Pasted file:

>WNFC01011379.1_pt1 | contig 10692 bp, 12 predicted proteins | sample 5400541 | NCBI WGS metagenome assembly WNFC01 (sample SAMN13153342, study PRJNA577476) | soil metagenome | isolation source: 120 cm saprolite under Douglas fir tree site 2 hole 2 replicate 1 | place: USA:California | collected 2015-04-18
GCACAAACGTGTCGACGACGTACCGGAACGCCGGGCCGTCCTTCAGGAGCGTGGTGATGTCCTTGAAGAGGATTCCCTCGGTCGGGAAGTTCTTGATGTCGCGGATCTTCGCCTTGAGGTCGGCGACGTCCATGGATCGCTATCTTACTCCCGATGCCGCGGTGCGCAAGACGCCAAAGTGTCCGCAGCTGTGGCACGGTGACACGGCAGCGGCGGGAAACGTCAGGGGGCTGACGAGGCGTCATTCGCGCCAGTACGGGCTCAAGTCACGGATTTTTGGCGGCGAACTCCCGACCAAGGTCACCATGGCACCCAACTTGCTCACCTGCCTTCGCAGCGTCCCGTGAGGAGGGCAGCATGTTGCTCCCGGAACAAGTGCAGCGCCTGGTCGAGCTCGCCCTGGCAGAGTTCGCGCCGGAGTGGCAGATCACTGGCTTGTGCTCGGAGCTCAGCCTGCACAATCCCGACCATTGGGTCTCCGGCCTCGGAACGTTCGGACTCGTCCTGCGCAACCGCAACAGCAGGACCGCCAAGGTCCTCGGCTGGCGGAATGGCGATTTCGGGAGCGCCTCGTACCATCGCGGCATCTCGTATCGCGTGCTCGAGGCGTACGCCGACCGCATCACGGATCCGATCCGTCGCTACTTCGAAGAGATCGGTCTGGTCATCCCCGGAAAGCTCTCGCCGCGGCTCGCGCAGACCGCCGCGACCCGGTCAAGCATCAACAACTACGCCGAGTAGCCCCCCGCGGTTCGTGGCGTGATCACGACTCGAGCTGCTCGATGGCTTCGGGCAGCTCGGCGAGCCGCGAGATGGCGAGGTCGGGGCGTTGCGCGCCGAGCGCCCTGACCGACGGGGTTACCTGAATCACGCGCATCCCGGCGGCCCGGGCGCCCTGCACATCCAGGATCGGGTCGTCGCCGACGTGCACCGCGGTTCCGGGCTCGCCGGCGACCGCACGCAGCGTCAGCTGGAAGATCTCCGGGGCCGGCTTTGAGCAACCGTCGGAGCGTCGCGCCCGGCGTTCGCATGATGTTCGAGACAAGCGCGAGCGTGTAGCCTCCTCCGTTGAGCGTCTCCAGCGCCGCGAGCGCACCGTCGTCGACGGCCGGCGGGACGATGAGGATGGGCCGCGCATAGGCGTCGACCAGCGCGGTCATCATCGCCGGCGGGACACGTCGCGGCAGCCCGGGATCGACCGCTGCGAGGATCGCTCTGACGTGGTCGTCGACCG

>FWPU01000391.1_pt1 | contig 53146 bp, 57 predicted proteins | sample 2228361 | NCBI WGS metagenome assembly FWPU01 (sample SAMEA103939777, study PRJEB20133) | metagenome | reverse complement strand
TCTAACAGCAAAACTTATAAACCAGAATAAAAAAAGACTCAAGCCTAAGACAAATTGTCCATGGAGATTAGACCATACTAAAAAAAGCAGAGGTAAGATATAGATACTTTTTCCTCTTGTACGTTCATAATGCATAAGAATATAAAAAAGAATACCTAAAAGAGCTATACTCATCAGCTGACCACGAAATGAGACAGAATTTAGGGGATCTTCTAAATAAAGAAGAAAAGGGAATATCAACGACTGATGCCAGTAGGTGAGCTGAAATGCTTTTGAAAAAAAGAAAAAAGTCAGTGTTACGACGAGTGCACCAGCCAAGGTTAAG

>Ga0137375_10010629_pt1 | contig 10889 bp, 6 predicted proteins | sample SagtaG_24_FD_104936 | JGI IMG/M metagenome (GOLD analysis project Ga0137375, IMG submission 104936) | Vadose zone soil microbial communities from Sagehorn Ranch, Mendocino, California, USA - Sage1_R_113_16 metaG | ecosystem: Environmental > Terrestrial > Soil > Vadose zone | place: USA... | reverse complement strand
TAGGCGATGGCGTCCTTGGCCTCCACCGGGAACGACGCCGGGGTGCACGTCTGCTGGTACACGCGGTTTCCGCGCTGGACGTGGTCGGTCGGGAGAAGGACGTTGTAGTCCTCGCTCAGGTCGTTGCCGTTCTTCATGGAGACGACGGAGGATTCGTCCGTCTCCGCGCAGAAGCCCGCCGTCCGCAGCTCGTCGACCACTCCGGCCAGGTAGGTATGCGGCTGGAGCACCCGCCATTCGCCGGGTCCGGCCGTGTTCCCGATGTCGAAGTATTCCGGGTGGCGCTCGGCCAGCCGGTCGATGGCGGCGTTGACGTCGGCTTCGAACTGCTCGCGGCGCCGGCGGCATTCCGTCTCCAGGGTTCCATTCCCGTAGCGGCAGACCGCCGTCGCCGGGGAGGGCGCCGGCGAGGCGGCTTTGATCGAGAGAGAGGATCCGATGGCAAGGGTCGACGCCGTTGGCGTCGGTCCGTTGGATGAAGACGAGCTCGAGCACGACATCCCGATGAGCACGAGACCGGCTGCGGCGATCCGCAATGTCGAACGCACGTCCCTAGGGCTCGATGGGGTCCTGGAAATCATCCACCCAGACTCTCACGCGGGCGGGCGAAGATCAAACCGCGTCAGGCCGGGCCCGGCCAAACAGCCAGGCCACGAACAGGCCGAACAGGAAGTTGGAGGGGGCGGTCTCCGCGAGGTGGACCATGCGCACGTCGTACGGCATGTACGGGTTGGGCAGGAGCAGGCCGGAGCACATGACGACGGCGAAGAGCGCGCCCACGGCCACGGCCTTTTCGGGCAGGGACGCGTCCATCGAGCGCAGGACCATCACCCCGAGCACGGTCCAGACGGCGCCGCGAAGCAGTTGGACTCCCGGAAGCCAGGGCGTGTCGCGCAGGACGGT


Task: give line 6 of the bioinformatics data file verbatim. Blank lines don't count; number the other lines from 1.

TAGGCGATGGCGTCCTTGGCCTCCACCGGGAACGACGCCGGGGTGCACGTCTGCTGGTACACGCGGTTTCCGCGCTGGACGTGGTCGGTCGGGAGAAGGACGTTGTAGTCCTCGCTCAGGTCGTTGCCGTTCTTCATGGAGACGACGGAGGATTCGTCCGTCTCCGCGCAGAAGCCCGCCGTCCGCAGCTCGTCGACCACTCCGGCCAGGTAGGTATGCGGCTGGAGCACCCGCCATTCGCCGGGTCCGGCCGTGTTCCCGATGTCGAAGTATTCCGGGTGGCGCTCGGCCAGCCGGTCGATGGCGGCGTTGACGTCGGCTTCGAACTGCTCGCGGCGCCGGCGGCATTCCGTCTCCAGGGTTCCATTCCCGTAGCGGCAGACCGCCGTCGCCGGGGAGGGCGCCGGCGAGGCGGCTTTGATCGAGAGAGAGGATCCGATGGCAAGGGTCGACGCCGTTGGCGTCGGTCCGTTGGATGAAGACGAGCTCGAGCACGACATCCCGATGAGCACGAGACCGGCTGCGGCGATCCGCAATGTCGAACGCACGTCCCTAGGGCTCGATGGGGTCCTGGAAATCATCCACCCAGACTCTCACGCGGGCGGGCGAAGATCAAACCGCGTCAGGCCGGGCCCGGCCAAACAGCCAGGCCACGAACAGGCCGAACAGGAAGTTGGAGGGGGCGGTCTCCGCGAGGTGGACCATGCGCACGTCGTACGGCATGTACGGGTTGGGCAGGAGCAGGCCGGAGCACATGACGACGGCGAAGAGCGCGCCCACGGCCACGGCCTTTTCGGGCAGGGACGCGTCCATCGAGCGCAGGACCATCACCCCGAGCACGGTCCAGACGGCGCCGCGAAGCAGTTGGACTCCCGGAAGCCAGGGCGTGTCGCGCAGGACGGT